Jenni Balow wrote in The Cornishman :
This Tosca deserves an opera Oscar for a cast that acts as powerfully as it sings in an updated classic story of jealousy, desire, hate and betrayal, as well as loyalty and overwhelming love.
Puccini used all the emotions guaranteed to ensure that more than a century since it was written, this is still one of the most often performed operas in the world today, with moving arias that fix themselves in our heads and send us singing, sobbing and humming homeward.
This production is sung in English and directed and conducted by Jonathan Butcher, who has been with Surrey Opera for 38 years, so he is very very good. The storyline is dramatic but uncomplicated, making it a watchable experience for holidaymakers as well as the many dedicated fans of this talented company. The action has been set in 1930s Italy, which is under the Fascist rule of Mussolini. In Rome, police chief Scarpia and his black-shirted henchmen rule by terror and the firing-squad.
The story opens with political prisoner Angelotti (James Schouten) on-the-run and seeking sanctuary in a city church, where artist Cavaradossi is working on a painting of Mary Magdalene.
The cruel Scarpia is in pursuit of both the escaped prisoner and the famous singer Floria Tosca, but with very different intentions for them both.
The artist, who adores Tosca, is forever distracted from his painting by initially dealing with her jealousy over a suspected rival for his love, helping the prisoner to a safe hiding place and his eventual arrest and torture as an accomplice.
Things go from bad to very much worse, with the only light relief arriving in the form of the Sacristan (Robert Trainer) who reveals a liking for red wine and bananas as he goes about his duties in the church. What makes this production special is that on the opening night, the cast acted every bit as superbly as they sang, with Nicholas Warden as the monstrous Scarpia, relishing the role as a vicious and evil presence. Countering that image Andrew Bain, the tender and handsome Cavaradossi and Laura Hudson as the colourful and passionate Tosca are totally convincing – what a lovely couple.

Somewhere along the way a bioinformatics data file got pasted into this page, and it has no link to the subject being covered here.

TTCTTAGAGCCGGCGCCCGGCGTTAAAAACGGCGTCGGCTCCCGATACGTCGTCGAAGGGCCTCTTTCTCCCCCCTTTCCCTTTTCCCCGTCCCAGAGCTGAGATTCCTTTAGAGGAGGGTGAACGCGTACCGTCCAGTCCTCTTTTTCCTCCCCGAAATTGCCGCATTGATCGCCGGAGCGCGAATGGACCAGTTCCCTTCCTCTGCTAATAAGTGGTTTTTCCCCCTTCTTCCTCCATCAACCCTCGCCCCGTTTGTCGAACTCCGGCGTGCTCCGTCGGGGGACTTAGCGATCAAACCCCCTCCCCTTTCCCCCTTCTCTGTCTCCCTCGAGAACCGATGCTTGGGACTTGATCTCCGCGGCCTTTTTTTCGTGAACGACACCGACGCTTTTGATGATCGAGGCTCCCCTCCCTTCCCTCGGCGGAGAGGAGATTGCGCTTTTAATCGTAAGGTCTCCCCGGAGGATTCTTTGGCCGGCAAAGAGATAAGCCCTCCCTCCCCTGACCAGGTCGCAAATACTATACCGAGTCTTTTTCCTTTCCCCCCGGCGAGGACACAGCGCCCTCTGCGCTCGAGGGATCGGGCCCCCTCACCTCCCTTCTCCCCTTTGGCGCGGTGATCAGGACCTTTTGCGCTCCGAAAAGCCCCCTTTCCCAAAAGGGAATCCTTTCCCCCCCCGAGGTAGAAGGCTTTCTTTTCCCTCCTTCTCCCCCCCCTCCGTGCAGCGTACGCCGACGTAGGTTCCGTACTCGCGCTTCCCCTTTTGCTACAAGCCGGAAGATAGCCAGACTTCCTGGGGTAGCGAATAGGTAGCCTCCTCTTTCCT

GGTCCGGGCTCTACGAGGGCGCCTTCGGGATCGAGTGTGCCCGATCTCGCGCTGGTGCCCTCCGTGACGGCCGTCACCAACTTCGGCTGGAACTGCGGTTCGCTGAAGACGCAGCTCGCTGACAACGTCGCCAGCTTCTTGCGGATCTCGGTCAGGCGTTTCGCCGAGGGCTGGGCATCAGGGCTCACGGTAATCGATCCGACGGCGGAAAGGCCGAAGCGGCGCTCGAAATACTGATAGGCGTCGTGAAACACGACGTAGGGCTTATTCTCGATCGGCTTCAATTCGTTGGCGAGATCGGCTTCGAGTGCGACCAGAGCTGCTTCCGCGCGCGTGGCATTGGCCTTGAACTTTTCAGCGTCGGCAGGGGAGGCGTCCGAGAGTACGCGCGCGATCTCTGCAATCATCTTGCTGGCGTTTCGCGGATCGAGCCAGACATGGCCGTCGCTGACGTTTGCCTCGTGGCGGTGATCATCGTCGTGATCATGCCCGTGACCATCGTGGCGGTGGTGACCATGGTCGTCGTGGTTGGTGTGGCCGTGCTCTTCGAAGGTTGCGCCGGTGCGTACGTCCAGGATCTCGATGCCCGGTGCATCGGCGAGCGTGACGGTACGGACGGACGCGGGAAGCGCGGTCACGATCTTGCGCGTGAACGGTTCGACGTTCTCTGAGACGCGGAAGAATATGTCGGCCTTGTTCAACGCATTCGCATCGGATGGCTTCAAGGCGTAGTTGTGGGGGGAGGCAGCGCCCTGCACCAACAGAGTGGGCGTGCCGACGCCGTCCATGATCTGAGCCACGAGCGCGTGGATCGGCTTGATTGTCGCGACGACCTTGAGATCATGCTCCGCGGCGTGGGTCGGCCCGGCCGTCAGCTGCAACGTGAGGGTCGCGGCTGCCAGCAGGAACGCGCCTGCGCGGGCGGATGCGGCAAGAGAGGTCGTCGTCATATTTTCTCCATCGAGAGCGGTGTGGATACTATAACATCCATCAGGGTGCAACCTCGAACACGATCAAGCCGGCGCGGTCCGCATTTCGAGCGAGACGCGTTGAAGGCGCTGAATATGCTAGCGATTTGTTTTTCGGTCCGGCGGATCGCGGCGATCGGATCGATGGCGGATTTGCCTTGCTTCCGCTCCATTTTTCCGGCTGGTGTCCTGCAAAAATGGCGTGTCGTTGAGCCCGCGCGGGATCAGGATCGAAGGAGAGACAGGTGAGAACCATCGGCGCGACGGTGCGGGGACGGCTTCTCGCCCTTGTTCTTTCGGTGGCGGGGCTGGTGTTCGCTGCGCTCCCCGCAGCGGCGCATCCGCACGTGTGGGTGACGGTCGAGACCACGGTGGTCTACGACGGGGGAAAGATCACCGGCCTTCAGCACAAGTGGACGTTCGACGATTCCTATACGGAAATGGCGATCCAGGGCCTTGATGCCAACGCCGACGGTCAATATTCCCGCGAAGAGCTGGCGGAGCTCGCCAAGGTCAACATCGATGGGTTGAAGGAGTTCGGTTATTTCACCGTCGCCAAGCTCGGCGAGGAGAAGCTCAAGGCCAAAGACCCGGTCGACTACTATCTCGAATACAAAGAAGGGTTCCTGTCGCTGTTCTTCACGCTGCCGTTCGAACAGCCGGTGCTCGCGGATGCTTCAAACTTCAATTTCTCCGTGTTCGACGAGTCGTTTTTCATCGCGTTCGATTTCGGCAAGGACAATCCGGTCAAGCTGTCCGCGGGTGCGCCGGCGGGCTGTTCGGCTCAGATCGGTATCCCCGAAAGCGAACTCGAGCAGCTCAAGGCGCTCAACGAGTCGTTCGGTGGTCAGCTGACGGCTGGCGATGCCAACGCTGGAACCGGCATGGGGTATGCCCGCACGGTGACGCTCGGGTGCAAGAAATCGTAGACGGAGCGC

The three principals alternate with Joanna Weeks as Tosca, Ben Thapa as Cavaradossi and Tim Baldwin as Scarpia. They are supported by a splendid chorus and orchestra, and a simple set managed by Ray Locke. This is an opera for everyone.
Review by Rob Barnett in Seen and Heard International
Tosca Overlooking the Atlantic not the Tiber
Rowena Cade’s Minack Theatre is situated about nine miles west of Penzance in Cornwall down some pretty narrow and sometimes steep lanes. It’s a dramatic location and the cliff edge adds a frisson to whatever appears on the theatre’s thriving seasonal programme. This visit was my second. I had last been there in 1998 for a play based on Stella Gibbons’ Cold Comfort Farm.
The amphitheatre is down precipitous steps carved out of the granite cliff face. The audience sit in steeply raked stone seats – you can hire cushions though we didn’t and survived. The stage which is about fifty feet above sea level is below the seating and is paved. It is distinguished by various fixed recesses, raised sections, crenellation and a flight of stone stairs leading up to the stage so that the singers and actors can make their various entrances and exits. There’s also a stone door and entrance/exit on the left-hand side of the stage area.
The orchestra was about 24 strong and produced a good weighty sound. In this they were aided by two loudspeakers mounted discreetly in the right and left wings.
The weather was fairly indulgent. This was early July but with an 8 o’clock start we were well into evening and the sky was already heavy with low cloud. In Act I the company and audience were treated to light misty rain. The orchestra were tucked into two chivalric tents on the right-hand side with conductor Jonathan Butcher in shirt sleeves later supplemented with an anorak. The audience were dressed informally and warmly. Many had brought picnics of varying degrees of sophistication. The atmosphere was relaxed and I noted more than the usual contingent of children in the audience – a good sign.